December 5, 2005
IMMA APERUTA, PLAINTIFF,
LOUIS PIRRELLO, DEFENDANT-RESPONDENT, TOWNSHIP OF MORRIS, DEFENDANT-APPELLANT, POLICE DEPARTMENT OF THE TOWNSHIP OF MORRIS, DEFENDANT.
On appeal from the Superior Court of New Jersey, Law Division, Morris County, MRS-L-1106-02.
The opinion of the court was delivered by: Winkelstein, J.A.D.
NOT FOR PUBLICATION WITHOUT THE APPROVAL OF THE APPELLATE DIVISION
APPROVED FOR PUBLICATION
Argued October 19, 2005
Before Judges Weissbard, Winkelstein and Francis.
Defendant, Louis Pirrello, was a Morris Township Police Officer. Plaintiff, Imma Aperuta, sued him and the Township for defamation after he told a third party that plaintiff may have AIDS. Plaintiff alleged, among other things, that Pirrello was acting in the course of his employment at the time he made the statement. The Township declined to provide Pirrello with a defense to plaintiff's complaint on the grounds that when he made the remark, he was off duty and not "acting in [his] professional capacity within the course and scope of his employment." The case with plaintiff settled for $22,000; Pirrello paid $2500 and the Township paid the rest.
Pirrello moved to compel the Township to pay his $15,000 counsel fee. The Law Division judge granted the motion, finding that the Township owed Pirrello a defense under N.J.S.A. 40A:14-155. It is from that decision that the Township appeals. We affirm.
The material facts are essentially undisputed. Pirrello was hired by the Township as a police officer in June 1997. During his training that summer, he and his field training officer, Richard Ferrone, responded to a 911 call from plaintiff's residence. On the way to the house, Ferrone told Pirrello to "glove up" when he went to the house, meaning that plaintiff had AIDS. From that point until the incident at issue, which occurred on April 7, 2001, Pirrello did not tell anyone that plaintiff had AIDS.
On the latter date, Pirrello, his brother-in-law, Ronald Price, and Price's friend and co-worker, Steve Kurilla, attended a private dinner at a hunting club. Pirrello, who was off duty and not in uniform, met Kurilla for the first time that evening. During their conversation on the way home from the dinner, Kurilla mentioned a woman he "was breaking up with or on the verge of [breaking up with]." When Pirrello learned that Kurilla was talking about plaintiff, he told him: "be careful, she may possibly have the package," referring to AIDS. Pirrello admits making the statement. It is undisputed that he told Kurilla what he believed to be plaintiff's condition because he did not want him to risk getting AIDS.
Kurilla subsequently told plaintiff what Pirrello said. She became upset. She told Kurilla that several years earlier (on May 7, 1997, a month before Pirrello was hired by the Township), the police responded to her home after she took an overdose of pills. At that time, she told the police she feared she was HIV-positive. She subsequently learned that she was not.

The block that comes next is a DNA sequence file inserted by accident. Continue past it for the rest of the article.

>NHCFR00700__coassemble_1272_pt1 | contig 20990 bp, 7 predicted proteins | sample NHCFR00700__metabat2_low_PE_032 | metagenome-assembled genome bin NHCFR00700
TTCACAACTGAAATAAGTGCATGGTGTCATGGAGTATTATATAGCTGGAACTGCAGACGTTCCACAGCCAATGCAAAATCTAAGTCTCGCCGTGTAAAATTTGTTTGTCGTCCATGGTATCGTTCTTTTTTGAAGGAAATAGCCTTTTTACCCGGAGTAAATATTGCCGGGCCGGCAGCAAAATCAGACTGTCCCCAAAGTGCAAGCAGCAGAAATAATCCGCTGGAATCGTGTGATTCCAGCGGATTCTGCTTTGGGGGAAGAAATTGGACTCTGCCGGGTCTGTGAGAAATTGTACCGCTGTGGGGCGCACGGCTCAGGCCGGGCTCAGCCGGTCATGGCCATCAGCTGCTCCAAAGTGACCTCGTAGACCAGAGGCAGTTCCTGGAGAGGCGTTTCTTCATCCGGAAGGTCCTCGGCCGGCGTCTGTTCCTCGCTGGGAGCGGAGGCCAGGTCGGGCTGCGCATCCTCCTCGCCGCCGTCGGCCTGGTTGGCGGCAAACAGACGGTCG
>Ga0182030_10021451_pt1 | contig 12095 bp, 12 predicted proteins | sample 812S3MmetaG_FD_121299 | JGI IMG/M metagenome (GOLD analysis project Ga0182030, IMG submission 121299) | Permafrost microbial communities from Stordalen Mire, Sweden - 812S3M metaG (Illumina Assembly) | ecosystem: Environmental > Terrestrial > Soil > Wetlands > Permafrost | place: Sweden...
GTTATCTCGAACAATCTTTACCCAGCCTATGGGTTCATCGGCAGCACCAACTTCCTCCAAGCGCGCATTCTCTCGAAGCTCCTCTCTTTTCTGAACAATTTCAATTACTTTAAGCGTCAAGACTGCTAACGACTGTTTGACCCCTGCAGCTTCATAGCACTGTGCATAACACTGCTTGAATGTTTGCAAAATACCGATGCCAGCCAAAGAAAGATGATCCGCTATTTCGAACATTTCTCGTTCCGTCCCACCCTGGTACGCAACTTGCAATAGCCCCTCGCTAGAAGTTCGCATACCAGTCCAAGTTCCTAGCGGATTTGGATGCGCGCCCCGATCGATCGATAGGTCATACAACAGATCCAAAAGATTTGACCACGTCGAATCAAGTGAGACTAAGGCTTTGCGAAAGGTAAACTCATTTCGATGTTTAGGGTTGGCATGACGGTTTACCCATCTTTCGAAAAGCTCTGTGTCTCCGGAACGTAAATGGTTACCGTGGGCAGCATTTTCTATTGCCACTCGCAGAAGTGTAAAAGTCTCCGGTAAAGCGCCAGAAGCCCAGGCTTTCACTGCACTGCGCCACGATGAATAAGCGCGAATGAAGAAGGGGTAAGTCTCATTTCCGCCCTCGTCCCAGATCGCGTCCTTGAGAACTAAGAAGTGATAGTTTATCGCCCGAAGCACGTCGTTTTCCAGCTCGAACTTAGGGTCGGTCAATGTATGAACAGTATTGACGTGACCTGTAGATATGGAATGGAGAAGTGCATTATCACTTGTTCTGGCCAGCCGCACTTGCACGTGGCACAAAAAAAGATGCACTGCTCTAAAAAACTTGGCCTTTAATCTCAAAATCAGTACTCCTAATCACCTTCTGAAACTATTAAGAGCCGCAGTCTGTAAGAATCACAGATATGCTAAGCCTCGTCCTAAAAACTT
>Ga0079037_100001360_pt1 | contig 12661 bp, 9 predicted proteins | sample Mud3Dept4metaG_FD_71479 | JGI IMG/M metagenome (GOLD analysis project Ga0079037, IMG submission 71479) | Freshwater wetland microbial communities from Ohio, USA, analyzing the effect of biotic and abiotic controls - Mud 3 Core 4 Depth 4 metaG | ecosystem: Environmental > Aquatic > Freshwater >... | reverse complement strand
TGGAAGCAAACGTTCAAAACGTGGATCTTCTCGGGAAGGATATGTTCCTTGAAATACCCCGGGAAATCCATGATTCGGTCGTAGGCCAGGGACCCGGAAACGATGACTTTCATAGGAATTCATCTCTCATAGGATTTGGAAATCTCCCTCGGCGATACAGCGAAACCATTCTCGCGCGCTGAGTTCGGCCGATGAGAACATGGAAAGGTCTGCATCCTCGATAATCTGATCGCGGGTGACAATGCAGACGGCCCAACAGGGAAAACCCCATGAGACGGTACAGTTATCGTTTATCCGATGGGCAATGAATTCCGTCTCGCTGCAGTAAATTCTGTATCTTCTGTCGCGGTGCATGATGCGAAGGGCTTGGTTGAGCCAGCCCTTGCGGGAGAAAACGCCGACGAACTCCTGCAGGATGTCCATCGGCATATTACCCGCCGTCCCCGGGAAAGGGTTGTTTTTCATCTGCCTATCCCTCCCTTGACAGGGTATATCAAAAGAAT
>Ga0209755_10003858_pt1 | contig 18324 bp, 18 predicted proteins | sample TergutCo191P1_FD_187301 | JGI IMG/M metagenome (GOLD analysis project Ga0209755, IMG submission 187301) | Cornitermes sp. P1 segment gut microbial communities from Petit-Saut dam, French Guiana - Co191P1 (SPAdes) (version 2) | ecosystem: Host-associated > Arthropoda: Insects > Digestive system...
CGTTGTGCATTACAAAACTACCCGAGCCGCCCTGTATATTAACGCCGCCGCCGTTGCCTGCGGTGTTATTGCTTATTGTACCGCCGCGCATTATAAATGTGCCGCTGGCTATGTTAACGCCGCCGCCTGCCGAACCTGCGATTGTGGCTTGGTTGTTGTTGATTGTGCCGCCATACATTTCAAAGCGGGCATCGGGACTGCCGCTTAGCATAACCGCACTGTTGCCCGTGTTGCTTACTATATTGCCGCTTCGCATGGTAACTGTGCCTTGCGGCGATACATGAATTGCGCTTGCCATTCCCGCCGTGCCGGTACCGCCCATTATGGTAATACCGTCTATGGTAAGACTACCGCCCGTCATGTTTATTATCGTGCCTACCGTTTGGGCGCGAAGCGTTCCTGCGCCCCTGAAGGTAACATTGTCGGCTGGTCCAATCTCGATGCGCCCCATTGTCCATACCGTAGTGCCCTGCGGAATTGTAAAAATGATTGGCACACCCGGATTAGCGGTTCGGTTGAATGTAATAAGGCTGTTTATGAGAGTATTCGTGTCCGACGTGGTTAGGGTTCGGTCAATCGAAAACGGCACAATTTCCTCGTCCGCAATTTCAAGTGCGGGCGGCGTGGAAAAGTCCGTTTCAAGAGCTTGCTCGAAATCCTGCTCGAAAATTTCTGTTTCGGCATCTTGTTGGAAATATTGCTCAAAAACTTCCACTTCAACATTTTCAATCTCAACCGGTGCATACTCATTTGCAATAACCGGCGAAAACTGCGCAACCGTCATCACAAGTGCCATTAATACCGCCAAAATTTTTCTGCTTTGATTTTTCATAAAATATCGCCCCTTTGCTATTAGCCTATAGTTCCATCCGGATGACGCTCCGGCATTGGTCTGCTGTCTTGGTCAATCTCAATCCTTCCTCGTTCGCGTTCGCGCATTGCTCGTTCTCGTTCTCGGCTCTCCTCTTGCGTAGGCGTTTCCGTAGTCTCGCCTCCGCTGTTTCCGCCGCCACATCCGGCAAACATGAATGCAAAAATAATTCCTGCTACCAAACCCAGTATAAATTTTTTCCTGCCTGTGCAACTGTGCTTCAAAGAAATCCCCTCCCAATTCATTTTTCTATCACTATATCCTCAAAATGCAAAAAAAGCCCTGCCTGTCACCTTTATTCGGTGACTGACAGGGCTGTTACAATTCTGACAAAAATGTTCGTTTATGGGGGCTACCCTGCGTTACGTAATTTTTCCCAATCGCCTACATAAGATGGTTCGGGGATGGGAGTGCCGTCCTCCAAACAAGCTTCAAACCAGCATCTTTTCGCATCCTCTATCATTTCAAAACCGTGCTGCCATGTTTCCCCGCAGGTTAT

When a municipal police officer is a defendant in a lawsuit, the governing body of the municipality is required to provide the officer with the means for a defense of that action if the "legal proceeding [arose] out of and [was] directly related to the lawful exercise of police powers in the furtherance of his official duties." N.J.S.A. 40A:14-155. Mindful of those criteria, the Law Division judge provided the following reasons in support of her order that the Township pay Pirrello's counsel fees:
While it was a narrow [decision] as to whether Pirrello was involved in a "proceeding arising out of or directly related to the lawful exercise of police powers in the furtherance of his official duties," N.J.S.A. 40A:14-155, [Pirrello] has shown by a preponderance that his communication "arose out of" his employment.
He received the information while on duty, from his commanding officer. In an effort to avoid both transmission of AIDS and a violation of N.J.S.A. 2C:34-5(b), both goals of his employment, he made the communication in question. Accordingly the nexus is sufficient, even if just barely so.
N.J.S.A. 40A:14-155 was amended in 1986 (the 1986 amendment). L. 1985, c. 457 § 1. Before the amendment, an officer was entitled to a defense if the legal proceeding "[arose] out of or [was] incidental to the performance of his duties." Monek v. Borough of S. River, 354 N.J. Super. 442, 451 (App. Div. 2002). When initially enacted in 1946, the statute was intended to "'increase the morale of police departments.'" Van Horn v. City of Trenton, 80 N.J. 528, 536 (1979) (quoting Statement Accompanying Senate Bill No. 26 (1946)). It was enacted, in part, in "an apparent legislative concern that police officers might be discouraged from effectively pursuing their duties if they were forced to provide their own defense against civil actions and criminal charges brought by disgruntled 'victims' of law enforcement." Van Horn, supra, ibid.